Stability fears over buy-to-lets

Number of BTL products where loans were worth more than 80% of the value of properties had risen by half in 18 months


Britain Mortgages

The Bank of England is looking at ways to curb risks to financial stability that might be posed by the burgeoning buy-to-let market.

Minutes of the Bank's Financial Policy Committee (FPC) meeting last month showed officials' concerns about the sector that accounted for 15% of outstanding mortgages and 20% of new home loan lending in the first quarter of this year.

They noted that the number of buy-to-let products where loans were worth more than 80% of the value of properties had risen by half in 18 months.

The FPC set out new policies on home loans a year ago to insure against the risk of a steep rise in indebted households and has been given powers to limit residential mortgage lending at high loan-to-value or high debt-to-income ratios.

But these applied only to owner-occupier loans and the FPC's latest minutes said that given this fact "it was possible for risks to financial stability to be transferred to the buy-to-let segment".

The Treasury has said it would consult on extending the Bank's powers on limiting higher risk lending to this sector.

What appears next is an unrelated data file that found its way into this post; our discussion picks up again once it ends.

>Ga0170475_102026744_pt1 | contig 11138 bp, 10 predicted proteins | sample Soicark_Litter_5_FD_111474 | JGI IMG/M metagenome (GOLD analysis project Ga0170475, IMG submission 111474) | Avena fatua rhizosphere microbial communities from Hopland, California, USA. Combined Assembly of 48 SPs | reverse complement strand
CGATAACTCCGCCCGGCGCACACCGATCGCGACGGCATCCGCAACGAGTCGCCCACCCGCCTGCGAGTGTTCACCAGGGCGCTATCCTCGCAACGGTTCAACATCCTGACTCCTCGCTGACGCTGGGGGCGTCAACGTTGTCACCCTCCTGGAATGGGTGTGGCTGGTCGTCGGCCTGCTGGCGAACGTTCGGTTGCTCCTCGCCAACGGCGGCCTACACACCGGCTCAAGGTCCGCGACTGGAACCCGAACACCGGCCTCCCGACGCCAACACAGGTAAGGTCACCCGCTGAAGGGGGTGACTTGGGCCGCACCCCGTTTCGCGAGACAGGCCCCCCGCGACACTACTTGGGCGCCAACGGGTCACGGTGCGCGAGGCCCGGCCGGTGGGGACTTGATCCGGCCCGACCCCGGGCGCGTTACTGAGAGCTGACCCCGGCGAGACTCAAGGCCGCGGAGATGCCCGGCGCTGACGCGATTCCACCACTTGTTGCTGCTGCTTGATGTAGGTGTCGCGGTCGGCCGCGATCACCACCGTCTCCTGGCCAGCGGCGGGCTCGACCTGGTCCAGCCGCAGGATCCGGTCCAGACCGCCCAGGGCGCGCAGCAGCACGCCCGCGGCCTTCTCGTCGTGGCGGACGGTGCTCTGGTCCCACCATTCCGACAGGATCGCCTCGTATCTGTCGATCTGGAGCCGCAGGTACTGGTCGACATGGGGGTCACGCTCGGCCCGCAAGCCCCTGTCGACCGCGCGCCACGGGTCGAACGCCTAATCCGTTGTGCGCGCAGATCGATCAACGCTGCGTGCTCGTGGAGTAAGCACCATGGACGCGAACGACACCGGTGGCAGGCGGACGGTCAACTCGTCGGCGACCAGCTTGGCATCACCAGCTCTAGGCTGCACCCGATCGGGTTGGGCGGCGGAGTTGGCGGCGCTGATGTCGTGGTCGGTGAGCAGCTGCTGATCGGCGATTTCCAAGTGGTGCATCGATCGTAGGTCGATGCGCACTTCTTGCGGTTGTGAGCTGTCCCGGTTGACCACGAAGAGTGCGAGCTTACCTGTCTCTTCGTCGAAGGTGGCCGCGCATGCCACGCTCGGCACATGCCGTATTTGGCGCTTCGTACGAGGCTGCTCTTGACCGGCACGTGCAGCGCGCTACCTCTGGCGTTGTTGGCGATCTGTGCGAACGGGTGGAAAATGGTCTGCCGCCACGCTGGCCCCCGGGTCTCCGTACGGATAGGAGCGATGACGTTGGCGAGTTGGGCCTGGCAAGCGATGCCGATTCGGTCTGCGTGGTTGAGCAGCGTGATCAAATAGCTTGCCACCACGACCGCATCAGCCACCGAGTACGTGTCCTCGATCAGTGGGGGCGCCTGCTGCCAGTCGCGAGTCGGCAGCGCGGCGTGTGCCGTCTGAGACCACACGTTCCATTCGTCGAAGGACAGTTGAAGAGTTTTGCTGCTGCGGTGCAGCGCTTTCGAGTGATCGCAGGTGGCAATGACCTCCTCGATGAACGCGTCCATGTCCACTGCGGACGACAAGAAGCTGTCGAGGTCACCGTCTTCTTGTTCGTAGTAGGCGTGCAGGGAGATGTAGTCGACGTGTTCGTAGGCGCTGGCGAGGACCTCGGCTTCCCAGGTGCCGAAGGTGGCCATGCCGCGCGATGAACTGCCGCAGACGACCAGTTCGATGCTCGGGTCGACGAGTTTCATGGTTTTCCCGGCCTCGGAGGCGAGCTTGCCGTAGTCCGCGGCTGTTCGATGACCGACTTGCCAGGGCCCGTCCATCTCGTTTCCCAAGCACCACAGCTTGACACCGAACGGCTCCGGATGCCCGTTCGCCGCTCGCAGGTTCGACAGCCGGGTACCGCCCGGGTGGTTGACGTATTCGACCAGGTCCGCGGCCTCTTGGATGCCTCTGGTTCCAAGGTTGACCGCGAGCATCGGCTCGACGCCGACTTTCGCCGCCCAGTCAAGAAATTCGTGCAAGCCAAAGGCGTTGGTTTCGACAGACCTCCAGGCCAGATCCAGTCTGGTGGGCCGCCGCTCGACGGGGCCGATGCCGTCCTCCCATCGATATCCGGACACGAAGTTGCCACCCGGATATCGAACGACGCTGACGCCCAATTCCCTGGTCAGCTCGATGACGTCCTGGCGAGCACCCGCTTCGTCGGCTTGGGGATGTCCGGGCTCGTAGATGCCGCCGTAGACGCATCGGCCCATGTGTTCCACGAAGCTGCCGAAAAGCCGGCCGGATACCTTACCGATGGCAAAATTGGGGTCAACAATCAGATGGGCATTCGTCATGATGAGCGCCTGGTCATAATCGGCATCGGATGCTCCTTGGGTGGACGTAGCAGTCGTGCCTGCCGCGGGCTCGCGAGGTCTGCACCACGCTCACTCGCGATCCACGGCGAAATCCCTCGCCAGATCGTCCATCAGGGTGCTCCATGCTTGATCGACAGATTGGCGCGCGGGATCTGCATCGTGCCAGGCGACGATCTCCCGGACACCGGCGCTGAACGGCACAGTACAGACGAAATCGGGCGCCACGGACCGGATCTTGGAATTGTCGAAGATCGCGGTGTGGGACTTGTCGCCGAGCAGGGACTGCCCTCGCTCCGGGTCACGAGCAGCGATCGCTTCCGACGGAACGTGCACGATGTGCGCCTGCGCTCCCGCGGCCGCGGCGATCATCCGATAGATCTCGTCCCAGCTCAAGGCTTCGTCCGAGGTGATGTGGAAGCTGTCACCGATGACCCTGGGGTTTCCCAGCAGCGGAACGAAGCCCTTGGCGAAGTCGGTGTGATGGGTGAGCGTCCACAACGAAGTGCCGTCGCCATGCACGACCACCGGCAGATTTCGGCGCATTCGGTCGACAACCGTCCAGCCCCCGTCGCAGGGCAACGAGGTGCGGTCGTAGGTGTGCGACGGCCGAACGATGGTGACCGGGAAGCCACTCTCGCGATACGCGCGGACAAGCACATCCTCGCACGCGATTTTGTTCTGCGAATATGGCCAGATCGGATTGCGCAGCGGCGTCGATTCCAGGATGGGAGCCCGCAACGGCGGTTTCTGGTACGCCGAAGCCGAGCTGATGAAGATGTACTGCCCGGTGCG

The FPC said that it had asked Bank of England staff to collect further data on the market and "identify and quantify the channels through which buy-to-let lending might threaten financial stability" ahead of a September meeting.

It also asked for work to "determine what regulatory tools might be used... to mitigate any financial stability risks that were identified".

This would need to identify potential losses on buy-to-let loans as well as the wider impact of increased levels of indebtedness on the wider economy's ability to withstand shocks.

The FPC noted that the total UK household debt to income ratio stood at 136% and that while this had fallen gradually, it remained high "compared to historical and international norms".

It said it "continued to monitor closely conditions in UK property markets" amid house prices and activity in the market increasing again recently, and rates on many mortgage products being historically low.

The FPC, which published its twice-yearly Financial Stability Report last week, identified the housing market as one of the main risks facing the UK financial system.

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